World Water Day: COST Actions engaged in preserving our most precious resource


Since 1993, World Water Day has been a global initiative backed by the United Nations that highlights the importance of fresh water for our planet and the need to combat its scarcity around the world. It is to remind us that nearly 2.2 billion people still lack access to safe drinking water.

Photo: UN-Water

Water is an essential resource for human health and well-being, agriculture, industry, and ecosystems. Water has become a growing source of conflict in some parts of the world and it can exacerbate tensions within and between countries.

However, despite its vital importance, sustainable water management faces numerous challenges, including scarcity, pollution, water privatisation creating a monopoly on a resource, overexploitation of water resources, and excessive building of dams preventing rivers from distributing mineral-rich water to areas dependent on nutrients for plant growth.

As the population of the world grows and the environment becomes further affected by climate change, access to fresh drinking water is decreasing considerably. To mark this day, we would like to highlight the numerous COST Actions supporting the achievement of Sustainable Development Goal 6: Water and Sanitation for all by 2030.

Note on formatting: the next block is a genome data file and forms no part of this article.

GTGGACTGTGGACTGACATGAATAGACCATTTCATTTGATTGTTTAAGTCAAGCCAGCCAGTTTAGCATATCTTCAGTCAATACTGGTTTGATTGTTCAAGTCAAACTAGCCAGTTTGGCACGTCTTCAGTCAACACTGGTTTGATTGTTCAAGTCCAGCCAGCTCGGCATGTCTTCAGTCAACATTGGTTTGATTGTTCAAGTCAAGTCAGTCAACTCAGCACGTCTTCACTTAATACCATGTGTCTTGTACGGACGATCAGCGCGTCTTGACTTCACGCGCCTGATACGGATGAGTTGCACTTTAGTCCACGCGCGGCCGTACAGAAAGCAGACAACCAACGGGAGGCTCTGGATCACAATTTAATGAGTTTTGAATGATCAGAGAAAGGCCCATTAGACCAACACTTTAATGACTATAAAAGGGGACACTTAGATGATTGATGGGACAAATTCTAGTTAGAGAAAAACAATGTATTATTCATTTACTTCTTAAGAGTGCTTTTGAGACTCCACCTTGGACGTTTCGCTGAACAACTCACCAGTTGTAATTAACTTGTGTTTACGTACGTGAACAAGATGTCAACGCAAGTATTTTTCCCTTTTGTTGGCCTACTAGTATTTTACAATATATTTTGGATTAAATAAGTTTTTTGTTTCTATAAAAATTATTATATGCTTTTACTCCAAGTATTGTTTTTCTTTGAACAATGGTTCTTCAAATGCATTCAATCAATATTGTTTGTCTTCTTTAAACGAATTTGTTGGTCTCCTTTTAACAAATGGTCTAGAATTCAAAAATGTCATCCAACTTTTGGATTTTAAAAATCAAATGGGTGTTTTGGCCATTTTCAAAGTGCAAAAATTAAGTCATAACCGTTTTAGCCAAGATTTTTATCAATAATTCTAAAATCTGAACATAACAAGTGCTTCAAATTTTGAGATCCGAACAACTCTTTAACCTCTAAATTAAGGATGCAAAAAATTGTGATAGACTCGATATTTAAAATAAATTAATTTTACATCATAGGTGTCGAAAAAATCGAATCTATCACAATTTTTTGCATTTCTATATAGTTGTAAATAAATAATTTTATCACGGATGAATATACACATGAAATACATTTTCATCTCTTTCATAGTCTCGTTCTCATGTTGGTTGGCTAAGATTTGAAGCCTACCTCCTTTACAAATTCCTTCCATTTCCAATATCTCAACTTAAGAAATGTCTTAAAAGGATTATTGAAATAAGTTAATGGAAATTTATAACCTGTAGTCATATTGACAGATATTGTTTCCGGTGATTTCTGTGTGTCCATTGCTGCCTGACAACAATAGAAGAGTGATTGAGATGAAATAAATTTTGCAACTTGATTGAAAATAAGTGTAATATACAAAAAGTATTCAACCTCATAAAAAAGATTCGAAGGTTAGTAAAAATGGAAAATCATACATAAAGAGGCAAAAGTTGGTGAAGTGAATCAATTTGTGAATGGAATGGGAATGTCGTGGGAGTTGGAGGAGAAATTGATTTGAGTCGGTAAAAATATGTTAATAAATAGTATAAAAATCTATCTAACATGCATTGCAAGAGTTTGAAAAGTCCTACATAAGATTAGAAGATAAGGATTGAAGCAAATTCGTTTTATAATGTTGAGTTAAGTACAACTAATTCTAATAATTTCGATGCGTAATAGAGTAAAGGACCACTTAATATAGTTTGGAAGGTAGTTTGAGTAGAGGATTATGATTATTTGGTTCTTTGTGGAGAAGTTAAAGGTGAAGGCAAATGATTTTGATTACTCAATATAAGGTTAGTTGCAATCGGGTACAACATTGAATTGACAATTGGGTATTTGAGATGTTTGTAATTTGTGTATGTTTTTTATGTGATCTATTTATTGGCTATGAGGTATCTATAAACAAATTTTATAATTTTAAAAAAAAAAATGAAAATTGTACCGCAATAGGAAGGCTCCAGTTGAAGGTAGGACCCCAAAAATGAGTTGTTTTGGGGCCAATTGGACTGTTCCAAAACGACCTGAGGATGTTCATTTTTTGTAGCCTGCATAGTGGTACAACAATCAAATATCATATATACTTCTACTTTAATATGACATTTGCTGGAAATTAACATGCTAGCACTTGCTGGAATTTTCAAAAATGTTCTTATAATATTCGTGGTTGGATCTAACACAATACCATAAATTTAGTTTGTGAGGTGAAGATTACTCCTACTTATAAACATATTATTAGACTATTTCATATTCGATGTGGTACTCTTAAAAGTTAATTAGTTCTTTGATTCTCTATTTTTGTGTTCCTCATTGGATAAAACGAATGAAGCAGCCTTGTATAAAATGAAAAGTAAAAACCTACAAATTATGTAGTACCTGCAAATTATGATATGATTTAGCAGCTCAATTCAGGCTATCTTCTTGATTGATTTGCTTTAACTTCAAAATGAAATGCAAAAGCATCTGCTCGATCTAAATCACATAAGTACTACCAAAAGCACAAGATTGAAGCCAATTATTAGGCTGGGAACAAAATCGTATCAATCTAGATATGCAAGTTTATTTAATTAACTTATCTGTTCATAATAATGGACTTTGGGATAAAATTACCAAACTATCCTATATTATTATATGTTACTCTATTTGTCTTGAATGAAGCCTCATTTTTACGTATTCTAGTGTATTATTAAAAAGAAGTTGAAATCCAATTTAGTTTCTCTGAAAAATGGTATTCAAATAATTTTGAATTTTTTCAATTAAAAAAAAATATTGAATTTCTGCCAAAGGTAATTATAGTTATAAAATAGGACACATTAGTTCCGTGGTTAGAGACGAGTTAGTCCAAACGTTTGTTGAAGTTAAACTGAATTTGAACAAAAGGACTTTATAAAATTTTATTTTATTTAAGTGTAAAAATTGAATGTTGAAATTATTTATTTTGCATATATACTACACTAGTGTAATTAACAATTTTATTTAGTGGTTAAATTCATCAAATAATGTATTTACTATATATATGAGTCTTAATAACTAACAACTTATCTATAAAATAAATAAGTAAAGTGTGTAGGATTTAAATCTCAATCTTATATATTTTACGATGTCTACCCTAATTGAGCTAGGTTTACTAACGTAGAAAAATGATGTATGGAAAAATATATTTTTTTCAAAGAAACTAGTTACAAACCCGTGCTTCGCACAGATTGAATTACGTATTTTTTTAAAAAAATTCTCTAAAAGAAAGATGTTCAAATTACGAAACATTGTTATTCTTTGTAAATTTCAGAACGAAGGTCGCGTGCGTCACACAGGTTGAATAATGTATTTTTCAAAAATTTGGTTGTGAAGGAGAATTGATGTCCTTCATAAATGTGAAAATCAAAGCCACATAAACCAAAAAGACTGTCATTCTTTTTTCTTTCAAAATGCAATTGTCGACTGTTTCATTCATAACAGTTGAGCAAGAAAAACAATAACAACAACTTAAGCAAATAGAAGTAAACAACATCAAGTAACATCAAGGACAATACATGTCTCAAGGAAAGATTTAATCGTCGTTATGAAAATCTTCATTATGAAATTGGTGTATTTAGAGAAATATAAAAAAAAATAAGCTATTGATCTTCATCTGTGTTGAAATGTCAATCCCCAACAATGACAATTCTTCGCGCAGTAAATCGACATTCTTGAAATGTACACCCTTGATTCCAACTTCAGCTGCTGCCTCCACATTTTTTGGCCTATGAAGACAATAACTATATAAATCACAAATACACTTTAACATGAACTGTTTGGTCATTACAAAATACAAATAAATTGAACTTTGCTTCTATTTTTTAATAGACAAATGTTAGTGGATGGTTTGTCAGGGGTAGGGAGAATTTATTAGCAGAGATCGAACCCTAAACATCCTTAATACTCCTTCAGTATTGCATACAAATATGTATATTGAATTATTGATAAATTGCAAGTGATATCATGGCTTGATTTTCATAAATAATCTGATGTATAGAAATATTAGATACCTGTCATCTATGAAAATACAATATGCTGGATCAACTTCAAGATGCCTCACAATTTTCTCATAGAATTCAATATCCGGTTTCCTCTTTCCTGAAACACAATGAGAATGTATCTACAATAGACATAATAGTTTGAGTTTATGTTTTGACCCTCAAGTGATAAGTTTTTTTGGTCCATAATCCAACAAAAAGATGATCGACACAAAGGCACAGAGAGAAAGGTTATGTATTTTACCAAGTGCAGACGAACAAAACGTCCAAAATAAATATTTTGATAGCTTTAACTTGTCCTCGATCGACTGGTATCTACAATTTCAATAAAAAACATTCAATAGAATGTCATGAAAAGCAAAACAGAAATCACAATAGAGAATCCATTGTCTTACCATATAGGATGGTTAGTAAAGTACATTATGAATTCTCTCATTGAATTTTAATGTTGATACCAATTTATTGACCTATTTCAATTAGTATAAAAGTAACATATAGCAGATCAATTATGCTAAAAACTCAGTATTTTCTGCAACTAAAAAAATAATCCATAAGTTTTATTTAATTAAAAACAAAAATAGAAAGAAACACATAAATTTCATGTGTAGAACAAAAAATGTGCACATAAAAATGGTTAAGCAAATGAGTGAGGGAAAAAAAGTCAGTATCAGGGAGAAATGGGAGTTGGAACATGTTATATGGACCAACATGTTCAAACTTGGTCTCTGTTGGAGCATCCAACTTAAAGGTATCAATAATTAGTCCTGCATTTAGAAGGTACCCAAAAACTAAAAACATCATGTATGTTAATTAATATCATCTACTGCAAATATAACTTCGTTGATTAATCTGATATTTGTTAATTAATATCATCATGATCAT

Water is the most precious resource and to contribute to this milestone day, researchers and innovators from diverse COST Actions are engaged to take action to tackle the water and sanitation crisis.  

Through the lens of preserving this essential resource, COST Actions are exploring sustainable solutions, in a multidisciplinary approach and are committed to developing innovative solutions to combat drought stress many new regions face.

Preserving natural resources